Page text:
After trying the newer Glenmorangie Companta, I wanted to revisit some of the earlier Glenmorangie offerings.   I have a number of the various ‘wood finish’ 12 year aged offerings.  I pulled out a bottle of the Burgundy Wood Finish.

The nose is slightly sweet, raisins, earthy.

The palate is vanilla, sweet, lightly syrup, muted spice.

The finish is modest, not lingering, sweet grape. 

It is a very interesting contrast between the two.  The Burgundy is, on the balance a sweeter, more subdued, single malt.  It lacks the complexity, aggressiveness, and finish of the Companta.

Glenmorangie Companta

glenmorangie compantaGlenmorangie Companta.  46% ABV.

As I have mentioned before, my preferences have for a time moved me in the direction of the Islay single malts.   But, lately I have been drawn to revisit some of my original favorites, particularly some of the highland single malts.   Glenmorangie single malts were a great introduction for someone new to this pursuit.

In contrast to the earlier Glenmorangies I sampled, the more recent offerings do not come with age statements.  But, the distillery does provide some background.  The Companta is a combination of a “vatting of 1999 vintage whisky finished for 4 years in Clos de Tart Burgundy casks and 1995 vintage whisky finished for 8 years in sweet fortifed Côte du Rhône wine casks” 

The nose hints to the wine heritage, with some sweetness and underlying earthy, leather, dry notes.

The palate surprised me, I was anticipating a tame entry.   It was spicy, with layers of semi-sweet chocolate and red wine undertones.   Gradually,the spicy notes converge to a lingering pepper.

The finish is wonderfully long, with hints of allspice and distinctly clove.

This is a most pleasant dram.  A rich complexity, distinctive flavors but the finish does not let you forget … that more than anything … that you are tasting a finely crafted whisky.   One I think I would prefer as an after dinner drink, it would follow a meal accompanied by a dry red wine quiet well.


Oban 18

Oban 18Oban 18, 43% ABV.

This is a West Highland single malt, from a small distillery with limited production.  The Oban 18 is aged in oak casks.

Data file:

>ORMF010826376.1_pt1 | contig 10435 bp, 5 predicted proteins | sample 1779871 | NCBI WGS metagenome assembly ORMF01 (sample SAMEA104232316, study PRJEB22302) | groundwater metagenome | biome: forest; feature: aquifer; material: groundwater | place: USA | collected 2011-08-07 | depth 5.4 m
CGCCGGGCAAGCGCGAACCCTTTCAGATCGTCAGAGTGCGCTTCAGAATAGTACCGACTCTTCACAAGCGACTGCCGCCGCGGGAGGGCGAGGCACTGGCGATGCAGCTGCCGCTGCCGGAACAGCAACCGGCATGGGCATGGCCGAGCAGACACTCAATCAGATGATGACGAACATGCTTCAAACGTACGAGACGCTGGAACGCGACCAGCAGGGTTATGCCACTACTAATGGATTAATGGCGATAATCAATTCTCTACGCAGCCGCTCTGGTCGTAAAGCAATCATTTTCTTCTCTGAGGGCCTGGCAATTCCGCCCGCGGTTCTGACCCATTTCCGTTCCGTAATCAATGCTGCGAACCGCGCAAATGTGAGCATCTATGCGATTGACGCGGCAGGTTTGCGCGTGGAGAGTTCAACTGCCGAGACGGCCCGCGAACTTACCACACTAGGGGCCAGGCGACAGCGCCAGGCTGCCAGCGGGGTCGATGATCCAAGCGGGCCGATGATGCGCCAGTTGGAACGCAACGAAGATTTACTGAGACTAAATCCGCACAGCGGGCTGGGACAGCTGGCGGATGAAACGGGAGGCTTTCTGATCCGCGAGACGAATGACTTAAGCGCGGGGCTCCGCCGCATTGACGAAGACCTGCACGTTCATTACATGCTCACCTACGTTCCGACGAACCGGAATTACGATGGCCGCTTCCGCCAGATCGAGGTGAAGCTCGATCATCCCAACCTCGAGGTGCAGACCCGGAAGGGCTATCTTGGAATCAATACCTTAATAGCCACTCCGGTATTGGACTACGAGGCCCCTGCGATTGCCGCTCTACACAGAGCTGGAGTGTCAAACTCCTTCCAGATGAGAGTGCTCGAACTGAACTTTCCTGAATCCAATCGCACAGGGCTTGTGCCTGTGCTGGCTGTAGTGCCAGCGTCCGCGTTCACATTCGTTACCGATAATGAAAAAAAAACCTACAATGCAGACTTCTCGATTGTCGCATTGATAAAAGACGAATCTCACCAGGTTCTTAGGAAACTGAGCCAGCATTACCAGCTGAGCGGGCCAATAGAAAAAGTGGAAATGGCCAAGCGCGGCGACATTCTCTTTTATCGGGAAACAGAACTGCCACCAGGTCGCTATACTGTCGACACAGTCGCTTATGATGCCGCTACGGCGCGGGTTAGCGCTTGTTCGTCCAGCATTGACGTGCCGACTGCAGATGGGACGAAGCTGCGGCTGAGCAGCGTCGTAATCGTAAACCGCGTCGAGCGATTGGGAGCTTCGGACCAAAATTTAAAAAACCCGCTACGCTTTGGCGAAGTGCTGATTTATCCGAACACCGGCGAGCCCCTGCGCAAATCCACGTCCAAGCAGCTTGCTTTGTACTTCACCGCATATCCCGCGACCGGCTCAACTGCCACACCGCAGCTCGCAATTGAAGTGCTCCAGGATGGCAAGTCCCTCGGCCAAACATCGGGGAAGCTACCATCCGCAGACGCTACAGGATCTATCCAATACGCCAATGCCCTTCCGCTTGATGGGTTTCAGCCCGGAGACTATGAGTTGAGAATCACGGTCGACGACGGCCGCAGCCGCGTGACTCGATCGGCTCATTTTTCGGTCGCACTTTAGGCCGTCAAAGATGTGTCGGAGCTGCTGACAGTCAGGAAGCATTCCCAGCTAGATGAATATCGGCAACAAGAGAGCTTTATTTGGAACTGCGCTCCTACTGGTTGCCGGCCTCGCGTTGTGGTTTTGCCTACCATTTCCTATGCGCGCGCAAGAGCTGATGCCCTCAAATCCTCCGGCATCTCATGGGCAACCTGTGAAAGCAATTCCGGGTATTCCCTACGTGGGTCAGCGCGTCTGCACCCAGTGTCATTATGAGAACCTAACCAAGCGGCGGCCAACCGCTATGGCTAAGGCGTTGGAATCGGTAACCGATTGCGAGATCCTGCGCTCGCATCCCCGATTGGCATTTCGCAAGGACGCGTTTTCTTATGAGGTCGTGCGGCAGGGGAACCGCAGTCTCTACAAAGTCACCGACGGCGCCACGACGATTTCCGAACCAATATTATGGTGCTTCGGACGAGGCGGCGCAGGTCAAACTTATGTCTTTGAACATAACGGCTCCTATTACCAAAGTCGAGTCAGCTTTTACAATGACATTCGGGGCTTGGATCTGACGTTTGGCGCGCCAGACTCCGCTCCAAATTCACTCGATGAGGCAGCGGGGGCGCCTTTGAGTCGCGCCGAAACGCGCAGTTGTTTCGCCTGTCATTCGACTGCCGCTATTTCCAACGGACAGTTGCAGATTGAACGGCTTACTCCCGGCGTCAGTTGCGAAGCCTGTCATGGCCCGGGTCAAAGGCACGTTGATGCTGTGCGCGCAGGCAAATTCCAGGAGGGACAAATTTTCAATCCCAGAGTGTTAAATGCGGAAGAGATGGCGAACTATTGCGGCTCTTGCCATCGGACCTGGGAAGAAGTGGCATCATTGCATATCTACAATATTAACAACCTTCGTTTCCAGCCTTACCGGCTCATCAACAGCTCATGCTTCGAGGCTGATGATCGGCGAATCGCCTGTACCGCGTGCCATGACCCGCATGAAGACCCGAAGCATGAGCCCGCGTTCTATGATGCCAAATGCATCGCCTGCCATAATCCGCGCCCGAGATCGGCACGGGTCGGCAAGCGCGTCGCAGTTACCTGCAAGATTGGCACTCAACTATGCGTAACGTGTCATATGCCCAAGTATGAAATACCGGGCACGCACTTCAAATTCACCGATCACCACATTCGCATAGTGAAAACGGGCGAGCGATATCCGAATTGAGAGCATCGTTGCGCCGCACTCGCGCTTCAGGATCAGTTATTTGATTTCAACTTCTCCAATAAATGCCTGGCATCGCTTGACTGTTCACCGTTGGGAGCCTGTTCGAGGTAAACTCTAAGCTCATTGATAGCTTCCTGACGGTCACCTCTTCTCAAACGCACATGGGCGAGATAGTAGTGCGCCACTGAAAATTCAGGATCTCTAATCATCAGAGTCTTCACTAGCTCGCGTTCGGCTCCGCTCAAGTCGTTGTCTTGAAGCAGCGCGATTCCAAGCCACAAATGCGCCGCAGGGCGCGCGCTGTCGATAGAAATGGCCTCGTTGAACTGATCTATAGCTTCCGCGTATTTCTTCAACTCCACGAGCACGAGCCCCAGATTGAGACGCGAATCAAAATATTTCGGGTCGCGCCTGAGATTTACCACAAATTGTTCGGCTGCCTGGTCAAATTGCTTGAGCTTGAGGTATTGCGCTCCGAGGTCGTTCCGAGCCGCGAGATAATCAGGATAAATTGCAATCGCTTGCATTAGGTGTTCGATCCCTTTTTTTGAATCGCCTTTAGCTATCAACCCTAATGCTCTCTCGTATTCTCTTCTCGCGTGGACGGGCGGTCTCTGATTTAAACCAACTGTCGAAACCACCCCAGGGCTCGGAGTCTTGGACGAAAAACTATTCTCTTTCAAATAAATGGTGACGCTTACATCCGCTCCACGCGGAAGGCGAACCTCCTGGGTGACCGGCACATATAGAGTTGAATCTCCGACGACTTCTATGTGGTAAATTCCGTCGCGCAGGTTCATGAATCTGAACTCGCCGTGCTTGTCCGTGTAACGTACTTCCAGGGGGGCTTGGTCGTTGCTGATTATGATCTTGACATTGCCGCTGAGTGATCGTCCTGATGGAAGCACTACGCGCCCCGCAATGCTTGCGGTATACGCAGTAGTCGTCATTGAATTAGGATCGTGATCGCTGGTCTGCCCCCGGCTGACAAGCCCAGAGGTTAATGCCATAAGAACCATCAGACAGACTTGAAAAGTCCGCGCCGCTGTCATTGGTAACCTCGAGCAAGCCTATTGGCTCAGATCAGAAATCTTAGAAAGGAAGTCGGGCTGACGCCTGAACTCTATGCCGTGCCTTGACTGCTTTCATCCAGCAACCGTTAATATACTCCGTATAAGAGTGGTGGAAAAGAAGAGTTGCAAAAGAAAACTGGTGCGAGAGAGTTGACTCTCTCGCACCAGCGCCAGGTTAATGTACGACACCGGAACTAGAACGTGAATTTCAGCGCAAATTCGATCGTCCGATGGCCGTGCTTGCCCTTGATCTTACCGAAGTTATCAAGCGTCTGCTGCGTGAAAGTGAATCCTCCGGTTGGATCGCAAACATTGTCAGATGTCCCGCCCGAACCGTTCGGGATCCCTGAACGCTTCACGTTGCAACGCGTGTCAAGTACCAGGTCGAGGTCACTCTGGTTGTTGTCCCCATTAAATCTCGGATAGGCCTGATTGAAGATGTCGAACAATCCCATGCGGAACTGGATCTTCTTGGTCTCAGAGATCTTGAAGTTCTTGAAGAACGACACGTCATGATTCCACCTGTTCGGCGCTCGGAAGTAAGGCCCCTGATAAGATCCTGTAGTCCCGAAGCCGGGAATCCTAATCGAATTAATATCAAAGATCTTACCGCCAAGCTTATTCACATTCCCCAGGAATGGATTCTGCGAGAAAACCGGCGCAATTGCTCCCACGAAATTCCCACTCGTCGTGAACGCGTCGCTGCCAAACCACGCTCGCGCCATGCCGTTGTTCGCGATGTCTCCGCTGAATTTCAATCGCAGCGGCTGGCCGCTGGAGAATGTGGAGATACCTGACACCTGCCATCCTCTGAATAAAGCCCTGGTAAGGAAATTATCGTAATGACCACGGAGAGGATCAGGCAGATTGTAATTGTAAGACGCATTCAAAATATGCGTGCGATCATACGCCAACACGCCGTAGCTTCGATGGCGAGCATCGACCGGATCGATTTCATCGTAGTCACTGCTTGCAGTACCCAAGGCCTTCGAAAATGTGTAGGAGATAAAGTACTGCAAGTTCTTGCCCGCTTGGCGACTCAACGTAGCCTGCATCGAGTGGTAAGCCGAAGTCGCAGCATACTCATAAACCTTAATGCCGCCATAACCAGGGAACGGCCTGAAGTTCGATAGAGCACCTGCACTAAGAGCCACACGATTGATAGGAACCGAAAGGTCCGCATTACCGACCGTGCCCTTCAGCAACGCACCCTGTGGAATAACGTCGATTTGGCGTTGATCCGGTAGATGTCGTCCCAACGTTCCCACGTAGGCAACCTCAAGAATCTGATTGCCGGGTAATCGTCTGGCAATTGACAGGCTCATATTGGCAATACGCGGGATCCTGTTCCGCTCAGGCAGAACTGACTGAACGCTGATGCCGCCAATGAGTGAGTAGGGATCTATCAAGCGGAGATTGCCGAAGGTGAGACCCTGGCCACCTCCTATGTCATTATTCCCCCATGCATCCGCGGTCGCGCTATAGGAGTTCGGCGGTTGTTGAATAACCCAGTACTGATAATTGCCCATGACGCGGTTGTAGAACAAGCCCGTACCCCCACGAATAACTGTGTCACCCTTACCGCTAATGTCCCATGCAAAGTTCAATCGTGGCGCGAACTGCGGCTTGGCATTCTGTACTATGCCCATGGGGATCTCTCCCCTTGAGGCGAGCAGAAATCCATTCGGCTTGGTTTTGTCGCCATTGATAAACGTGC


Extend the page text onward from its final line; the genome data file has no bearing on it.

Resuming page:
A subtle nose, understated citrus notes.  On the palate, I find peach and honey with an emerging spice and oak.  The finish is long and warm with nuanced spices.  I found the finish pleasantly surprising, the character and depth of this scotch unfolds in smooth waves.

This is an excellent whisky.  If you want pronounced peat and smoke, Oban 18 is not the dram for you.   But, if you want a smooth, easy drinking, not overly sweet single malt, I would recommend giving this one a try.  It has all the character you would expect to find in a complex whisky.



Glenmorangie 18 Extremely Rare

Glenmorangie 18Glenmorangie 18 Extremely Rare.  A classic Highland single malt.  Aged 15 years in bourbon casks, then finished for 3 more years in sherry casks.  The nose is sweet, honey, hints of fruit.  On the palate, it is smooth, honey and almond, with just a slight bite.  It heats up for a nice long finish.

At the start of this journey, Glenmorangie was an early favorite.  The various bottling with finishes in casks that infused a little sweetness.  While my tastes have gravitated toward the Islay varieties in the past 15 years, Glenmorangie  is still among my favorites.  Based on my experience, I think it is a great introduction to the complexities of single malts for those first discovering this pursuit.   A comfortable dram, warm and easy sipping – an ideal companion for a comfortable chair, a warm fire, and a good book.